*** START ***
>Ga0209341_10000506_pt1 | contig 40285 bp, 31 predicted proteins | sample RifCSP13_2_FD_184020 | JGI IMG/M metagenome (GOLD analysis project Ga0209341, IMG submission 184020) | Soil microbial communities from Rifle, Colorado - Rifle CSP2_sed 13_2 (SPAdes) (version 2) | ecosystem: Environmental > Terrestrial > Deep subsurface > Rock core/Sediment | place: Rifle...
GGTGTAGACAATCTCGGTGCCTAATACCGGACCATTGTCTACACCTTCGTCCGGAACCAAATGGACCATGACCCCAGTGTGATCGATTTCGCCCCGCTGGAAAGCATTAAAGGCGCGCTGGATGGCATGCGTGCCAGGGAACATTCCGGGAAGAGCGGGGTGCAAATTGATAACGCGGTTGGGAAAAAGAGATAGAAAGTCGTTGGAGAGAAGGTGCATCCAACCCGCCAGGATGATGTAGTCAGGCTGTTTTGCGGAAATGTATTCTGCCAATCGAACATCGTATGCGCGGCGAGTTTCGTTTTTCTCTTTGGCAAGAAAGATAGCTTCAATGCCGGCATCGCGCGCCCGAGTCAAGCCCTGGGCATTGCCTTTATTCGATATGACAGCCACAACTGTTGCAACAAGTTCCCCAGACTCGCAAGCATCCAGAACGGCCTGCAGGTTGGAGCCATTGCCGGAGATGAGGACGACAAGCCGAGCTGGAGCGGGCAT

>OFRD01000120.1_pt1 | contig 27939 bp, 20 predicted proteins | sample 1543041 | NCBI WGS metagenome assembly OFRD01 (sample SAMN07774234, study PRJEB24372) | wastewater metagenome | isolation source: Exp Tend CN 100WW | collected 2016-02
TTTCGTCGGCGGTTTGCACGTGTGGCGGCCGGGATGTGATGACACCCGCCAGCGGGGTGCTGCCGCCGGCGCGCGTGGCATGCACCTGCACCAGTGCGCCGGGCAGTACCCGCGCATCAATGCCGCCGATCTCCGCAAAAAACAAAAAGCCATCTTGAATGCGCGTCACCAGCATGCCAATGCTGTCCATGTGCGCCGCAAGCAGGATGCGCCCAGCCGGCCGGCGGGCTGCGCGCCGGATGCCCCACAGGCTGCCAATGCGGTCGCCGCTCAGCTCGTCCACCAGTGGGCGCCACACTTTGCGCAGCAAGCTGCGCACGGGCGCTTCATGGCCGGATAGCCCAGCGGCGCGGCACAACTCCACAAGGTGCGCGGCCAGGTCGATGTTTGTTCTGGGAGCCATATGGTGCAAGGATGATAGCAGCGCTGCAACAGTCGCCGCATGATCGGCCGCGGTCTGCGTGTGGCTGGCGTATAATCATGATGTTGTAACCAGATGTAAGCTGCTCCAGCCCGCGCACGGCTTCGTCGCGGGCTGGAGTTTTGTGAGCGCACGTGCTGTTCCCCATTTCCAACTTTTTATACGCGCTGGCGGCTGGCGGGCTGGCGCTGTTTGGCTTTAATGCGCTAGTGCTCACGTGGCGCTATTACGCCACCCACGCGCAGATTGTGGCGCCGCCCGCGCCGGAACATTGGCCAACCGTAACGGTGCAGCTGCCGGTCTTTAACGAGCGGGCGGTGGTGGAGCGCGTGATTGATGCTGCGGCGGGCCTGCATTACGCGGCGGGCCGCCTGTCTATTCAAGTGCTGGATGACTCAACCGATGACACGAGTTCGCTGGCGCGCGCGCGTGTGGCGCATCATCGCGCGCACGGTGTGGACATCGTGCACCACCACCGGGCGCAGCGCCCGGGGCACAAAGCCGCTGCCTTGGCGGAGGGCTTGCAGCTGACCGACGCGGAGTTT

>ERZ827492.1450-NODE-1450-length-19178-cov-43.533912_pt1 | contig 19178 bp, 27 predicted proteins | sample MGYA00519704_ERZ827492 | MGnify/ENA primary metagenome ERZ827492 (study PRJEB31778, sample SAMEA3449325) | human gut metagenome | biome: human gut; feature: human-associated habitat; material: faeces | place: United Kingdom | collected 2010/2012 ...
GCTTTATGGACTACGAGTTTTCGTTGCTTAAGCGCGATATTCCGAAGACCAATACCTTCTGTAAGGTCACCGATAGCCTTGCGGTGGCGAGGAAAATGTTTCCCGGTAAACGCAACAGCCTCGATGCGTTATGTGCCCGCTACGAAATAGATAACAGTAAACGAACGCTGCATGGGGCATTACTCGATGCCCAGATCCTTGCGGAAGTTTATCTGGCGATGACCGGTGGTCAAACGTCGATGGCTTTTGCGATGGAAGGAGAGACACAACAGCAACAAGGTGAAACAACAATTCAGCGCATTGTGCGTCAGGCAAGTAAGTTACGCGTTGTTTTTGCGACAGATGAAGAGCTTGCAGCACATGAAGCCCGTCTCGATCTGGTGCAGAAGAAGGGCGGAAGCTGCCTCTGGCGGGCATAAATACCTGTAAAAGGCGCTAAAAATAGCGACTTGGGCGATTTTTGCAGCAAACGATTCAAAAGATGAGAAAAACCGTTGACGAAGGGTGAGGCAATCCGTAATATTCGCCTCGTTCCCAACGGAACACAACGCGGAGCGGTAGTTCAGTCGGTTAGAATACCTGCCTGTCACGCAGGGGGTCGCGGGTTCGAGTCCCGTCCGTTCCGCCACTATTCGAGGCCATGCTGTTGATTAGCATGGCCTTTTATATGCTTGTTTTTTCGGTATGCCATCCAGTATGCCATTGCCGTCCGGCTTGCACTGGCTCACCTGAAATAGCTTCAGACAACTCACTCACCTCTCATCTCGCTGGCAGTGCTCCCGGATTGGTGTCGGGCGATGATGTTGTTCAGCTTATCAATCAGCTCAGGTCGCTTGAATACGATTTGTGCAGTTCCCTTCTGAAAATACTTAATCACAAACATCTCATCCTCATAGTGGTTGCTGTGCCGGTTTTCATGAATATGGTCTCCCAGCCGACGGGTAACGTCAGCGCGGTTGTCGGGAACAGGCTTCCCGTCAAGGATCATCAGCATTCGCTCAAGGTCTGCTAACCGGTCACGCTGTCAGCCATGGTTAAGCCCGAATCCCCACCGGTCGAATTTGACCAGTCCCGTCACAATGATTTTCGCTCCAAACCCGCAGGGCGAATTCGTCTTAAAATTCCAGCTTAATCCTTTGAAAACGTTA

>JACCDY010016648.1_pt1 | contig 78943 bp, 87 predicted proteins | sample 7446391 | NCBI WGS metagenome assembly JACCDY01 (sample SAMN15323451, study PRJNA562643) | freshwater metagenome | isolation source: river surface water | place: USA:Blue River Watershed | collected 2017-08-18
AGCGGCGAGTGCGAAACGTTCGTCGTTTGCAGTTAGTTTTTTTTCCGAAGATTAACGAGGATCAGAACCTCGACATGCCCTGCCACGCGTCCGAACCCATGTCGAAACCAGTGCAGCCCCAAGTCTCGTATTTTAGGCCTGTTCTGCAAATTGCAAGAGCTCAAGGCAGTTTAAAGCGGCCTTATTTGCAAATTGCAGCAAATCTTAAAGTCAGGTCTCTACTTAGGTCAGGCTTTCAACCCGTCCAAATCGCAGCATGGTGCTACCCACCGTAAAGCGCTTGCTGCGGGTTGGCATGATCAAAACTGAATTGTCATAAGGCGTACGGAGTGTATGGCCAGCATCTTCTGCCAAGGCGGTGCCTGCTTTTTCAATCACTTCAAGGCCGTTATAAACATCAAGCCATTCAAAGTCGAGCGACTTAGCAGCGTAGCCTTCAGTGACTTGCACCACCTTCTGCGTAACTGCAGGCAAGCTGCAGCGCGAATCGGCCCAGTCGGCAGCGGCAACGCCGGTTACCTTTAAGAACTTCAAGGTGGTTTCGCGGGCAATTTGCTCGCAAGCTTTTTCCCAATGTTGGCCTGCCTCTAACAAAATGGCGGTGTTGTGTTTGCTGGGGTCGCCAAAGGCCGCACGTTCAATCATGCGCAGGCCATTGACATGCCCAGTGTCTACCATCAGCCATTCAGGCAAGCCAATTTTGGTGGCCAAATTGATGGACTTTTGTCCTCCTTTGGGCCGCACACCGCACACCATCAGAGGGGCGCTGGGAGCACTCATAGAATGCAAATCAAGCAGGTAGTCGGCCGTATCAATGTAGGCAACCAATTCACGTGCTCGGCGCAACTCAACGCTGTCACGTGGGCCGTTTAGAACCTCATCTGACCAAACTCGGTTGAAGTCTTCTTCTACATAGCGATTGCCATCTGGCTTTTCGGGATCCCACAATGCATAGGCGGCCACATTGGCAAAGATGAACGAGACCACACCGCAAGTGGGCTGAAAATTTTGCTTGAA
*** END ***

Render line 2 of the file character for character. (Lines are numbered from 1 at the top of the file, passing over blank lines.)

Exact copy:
GGTGTAGACAATCTCGGTGCCTAATACCGGACCATTGTCTACACCTTCGTCCGGAACCAAATGGACCATGACCCCAGTGTGATCGATTTCGCCCCGCTGGAAAGCATTAAAGGCGCGCTGGATGGCATGCGTGCCAGGGAACATTCCGGGAAGAGCGGGGTGCAAATTGATAACGCGGTTGGGAAAAAGAGATAGAAAGTCGTTGGAGAGAAGGTGCATCCAACCCGCCAGGATGATGTAGTCAGGCTGTTTTGCGGAAATGTATTCTGCCAATCGAACATCGTATGCGCGGCGAGTTTCGTTTTTCTCTTTGGCAAGAAAGATAGCTTCAATGCCGGCATCGCGCGCCCGAGTCAAGCCCTGGGCATTGCCTTTATTCGATATGACAGCCACAACTGTTGCAACAAGTTCCCCAGACTCGCAAGCATCCAGAACGGCCTGCAGGTTGGAGCCATTGCCGGAGATGAGGACGACAAGCCGAGCTGGAGCGGGCAT